Electrical safety within rental properties had been largely overlooked by specific legislation, instead relying on a landlord’s general duty of care towards tenants to ensure they were safe. Now though, legislation requires the electrics in all rental properties in England to be checked and certified by a qualified and competent person i.e. a registered electrician.
For landlords this means having an EICR (Electrical Installation Condition Report) in place for their property, which remains valid for five years (unless the electrician advises it needs checking again sooner).
Much like gas safety certificates (which are required annually), the certificate must now be provided to tenants before they occupy a property and be kept on file by the landlord. Should the local authority request a copy of the EICR it must be provided to them within seven days, whilst any renewal of the certificate should be issued to the current tenants within 28 days.
I’m pleased to say that all the properties managed by CRJ Lettings got these checks and certificates in place before the (1st April 2021) deadline. Despite the ongoing pandemic and lockdown restrictions in place for much of the year prior to the deadline, there has been no extension or grace-period granted by the government. If you’re reading this and have a rental property without a valid EICR, you now risk a fine of £30,000!
I was pleasantly surprised how smoothly the majority of our electrical checks went. Such are the increasingly stringent safety requirements for electrics within a home, I had expected every property (bar a brand new one) to receive a certificate raising some ‘observations’.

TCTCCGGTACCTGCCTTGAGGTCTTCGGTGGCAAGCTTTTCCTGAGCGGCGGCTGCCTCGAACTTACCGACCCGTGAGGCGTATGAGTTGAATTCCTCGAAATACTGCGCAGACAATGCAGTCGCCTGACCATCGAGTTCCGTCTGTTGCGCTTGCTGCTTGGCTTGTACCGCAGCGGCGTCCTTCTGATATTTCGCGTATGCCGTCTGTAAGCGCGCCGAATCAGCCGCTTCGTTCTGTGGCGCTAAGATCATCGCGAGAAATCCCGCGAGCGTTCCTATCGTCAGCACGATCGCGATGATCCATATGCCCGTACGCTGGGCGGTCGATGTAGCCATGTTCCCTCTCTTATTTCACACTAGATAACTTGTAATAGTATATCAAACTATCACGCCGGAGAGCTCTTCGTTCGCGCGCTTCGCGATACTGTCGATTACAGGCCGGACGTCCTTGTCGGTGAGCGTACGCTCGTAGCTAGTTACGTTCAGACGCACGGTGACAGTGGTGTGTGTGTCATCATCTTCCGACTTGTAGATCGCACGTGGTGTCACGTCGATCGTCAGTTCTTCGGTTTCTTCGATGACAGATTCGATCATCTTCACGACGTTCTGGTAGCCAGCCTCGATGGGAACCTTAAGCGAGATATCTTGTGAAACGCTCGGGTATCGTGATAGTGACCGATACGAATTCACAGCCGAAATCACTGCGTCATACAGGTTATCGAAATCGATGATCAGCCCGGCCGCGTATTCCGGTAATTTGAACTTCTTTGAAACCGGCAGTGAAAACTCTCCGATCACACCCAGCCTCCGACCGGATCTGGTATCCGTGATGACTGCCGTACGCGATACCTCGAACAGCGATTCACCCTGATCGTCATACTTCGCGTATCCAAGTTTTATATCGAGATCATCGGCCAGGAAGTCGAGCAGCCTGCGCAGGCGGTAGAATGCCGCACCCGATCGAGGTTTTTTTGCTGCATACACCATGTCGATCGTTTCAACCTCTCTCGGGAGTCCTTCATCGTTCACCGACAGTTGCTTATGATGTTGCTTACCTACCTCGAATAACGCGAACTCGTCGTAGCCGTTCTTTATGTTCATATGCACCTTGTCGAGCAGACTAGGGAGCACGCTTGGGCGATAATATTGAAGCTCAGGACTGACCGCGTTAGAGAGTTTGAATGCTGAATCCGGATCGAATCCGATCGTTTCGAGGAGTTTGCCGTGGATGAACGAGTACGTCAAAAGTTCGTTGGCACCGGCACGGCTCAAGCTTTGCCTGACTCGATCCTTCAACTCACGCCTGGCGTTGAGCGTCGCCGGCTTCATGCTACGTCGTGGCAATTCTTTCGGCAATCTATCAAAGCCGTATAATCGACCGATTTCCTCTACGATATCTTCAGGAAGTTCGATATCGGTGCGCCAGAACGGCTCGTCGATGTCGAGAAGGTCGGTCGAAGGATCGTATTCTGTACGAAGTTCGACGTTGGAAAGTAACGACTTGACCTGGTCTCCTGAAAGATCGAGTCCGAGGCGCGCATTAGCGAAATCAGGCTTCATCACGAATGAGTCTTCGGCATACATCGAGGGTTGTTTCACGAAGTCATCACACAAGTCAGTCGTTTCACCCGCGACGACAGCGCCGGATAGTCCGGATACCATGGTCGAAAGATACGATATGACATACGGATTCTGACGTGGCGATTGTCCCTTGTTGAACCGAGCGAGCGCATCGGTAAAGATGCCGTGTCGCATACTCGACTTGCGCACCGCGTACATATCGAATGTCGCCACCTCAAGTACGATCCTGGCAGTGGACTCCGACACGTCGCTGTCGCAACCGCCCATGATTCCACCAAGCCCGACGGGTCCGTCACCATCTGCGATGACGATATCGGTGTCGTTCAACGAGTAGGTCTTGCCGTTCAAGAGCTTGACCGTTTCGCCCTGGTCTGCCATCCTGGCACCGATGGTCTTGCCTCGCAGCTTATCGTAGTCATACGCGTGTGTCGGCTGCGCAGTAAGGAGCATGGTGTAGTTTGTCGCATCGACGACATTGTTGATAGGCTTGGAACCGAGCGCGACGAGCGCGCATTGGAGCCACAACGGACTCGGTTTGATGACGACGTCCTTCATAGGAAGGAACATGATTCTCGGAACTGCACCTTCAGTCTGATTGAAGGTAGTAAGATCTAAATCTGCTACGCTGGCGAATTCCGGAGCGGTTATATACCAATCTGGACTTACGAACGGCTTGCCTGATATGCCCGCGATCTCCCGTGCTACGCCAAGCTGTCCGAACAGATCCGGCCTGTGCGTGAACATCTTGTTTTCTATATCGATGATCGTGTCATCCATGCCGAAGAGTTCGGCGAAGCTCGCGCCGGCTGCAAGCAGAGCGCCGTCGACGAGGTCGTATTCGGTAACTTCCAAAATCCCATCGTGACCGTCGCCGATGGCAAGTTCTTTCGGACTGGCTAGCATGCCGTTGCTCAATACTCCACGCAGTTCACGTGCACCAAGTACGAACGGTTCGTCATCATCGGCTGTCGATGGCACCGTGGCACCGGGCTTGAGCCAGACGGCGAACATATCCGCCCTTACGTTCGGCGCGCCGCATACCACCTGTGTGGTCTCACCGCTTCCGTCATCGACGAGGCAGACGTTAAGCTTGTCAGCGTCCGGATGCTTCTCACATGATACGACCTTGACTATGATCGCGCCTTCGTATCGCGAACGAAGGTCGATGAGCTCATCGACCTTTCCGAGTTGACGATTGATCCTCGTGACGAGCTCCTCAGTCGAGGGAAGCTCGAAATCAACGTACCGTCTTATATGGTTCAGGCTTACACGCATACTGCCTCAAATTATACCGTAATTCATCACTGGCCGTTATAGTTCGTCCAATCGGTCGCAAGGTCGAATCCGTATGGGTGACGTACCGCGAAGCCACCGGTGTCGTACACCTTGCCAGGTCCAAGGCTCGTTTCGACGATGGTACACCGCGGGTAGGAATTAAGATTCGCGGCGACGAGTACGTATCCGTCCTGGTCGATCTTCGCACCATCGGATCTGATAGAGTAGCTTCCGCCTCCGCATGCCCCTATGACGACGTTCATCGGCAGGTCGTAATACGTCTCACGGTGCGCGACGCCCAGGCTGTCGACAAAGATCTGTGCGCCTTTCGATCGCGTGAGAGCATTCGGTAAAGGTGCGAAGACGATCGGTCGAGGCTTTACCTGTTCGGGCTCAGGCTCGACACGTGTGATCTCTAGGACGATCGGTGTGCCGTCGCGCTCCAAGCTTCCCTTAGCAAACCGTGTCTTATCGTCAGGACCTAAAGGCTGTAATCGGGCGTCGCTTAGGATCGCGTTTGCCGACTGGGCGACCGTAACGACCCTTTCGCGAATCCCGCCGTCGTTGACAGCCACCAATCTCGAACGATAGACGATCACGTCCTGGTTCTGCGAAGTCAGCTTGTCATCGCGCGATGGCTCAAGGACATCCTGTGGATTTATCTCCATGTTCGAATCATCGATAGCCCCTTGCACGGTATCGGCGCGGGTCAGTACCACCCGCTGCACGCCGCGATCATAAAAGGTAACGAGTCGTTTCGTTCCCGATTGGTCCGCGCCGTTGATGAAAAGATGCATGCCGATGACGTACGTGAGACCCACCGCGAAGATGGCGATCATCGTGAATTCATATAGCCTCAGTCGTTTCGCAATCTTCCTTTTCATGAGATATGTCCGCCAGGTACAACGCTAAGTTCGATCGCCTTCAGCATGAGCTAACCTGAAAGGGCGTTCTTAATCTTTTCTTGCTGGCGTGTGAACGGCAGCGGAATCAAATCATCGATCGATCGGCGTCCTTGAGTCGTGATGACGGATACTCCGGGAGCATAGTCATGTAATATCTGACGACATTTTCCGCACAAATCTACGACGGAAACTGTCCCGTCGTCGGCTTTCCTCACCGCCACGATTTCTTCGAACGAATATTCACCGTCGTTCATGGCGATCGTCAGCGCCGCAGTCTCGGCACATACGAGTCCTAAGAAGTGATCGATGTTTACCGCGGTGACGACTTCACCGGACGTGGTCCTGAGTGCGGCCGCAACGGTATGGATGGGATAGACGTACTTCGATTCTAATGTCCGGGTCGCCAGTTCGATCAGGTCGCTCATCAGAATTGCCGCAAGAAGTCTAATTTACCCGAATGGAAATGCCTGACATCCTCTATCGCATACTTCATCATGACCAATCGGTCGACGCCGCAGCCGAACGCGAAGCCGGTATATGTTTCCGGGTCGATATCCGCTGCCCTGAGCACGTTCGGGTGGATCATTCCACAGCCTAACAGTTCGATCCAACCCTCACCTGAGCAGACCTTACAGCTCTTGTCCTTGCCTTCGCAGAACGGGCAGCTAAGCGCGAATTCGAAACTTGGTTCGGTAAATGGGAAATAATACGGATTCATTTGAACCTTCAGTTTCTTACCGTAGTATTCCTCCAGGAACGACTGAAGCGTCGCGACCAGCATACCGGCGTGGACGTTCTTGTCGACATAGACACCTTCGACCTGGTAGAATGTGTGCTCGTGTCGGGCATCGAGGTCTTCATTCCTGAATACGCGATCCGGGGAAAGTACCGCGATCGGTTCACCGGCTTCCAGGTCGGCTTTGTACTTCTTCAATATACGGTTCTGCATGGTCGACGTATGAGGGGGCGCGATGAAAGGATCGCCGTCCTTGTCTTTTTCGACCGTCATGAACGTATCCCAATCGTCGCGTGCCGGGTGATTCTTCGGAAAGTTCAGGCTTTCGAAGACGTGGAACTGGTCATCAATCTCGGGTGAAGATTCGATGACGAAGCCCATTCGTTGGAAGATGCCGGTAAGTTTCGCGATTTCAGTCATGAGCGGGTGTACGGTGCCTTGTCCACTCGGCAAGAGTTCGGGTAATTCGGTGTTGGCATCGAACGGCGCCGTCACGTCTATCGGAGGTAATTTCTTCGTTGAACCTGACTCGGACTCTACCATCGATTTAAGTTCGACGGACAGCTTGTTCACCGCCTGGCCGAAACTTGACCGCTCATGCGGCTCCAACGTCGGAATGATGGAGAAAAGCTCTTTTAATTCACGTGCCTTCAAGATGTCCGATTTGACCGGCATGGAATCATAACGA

Whilst technically that’s true (as many of the certificates still contain C3 ‘advisory’ observations), the majority of properties escaped having any of the more serious ‘action-required’ C1 & C2 faults that couldn’t simply be resolved by the electrician at the point of testing.
In fact, one in five properties required no remedial works whatsoever. Three in five fell within the camp of the electrician dealing with matters at the time of testing, with the cost to remedy averaging around £70 per property. The final one in five properties did require a second appointment for more intensive works, the most expensive of which resulted in a £400 bill.
Not unsurprisingly, older properties raised more issues compared to newer homes. Having said that, there were a couple of modern houses that had clearly had some ‘DIY’ electrical work carried out, which fell short of the necessary safety standards.
So, whilst this new legislation is yet another cost landlords’ need to endure before they can rent their property, remember that the inspection and any remedial works will ensure your property is safe! And if that doesn’t convince you to abide by the new requirements, remember there’s a government in need of money who have forewarned landlords of the £30,000 fine for non-compliance.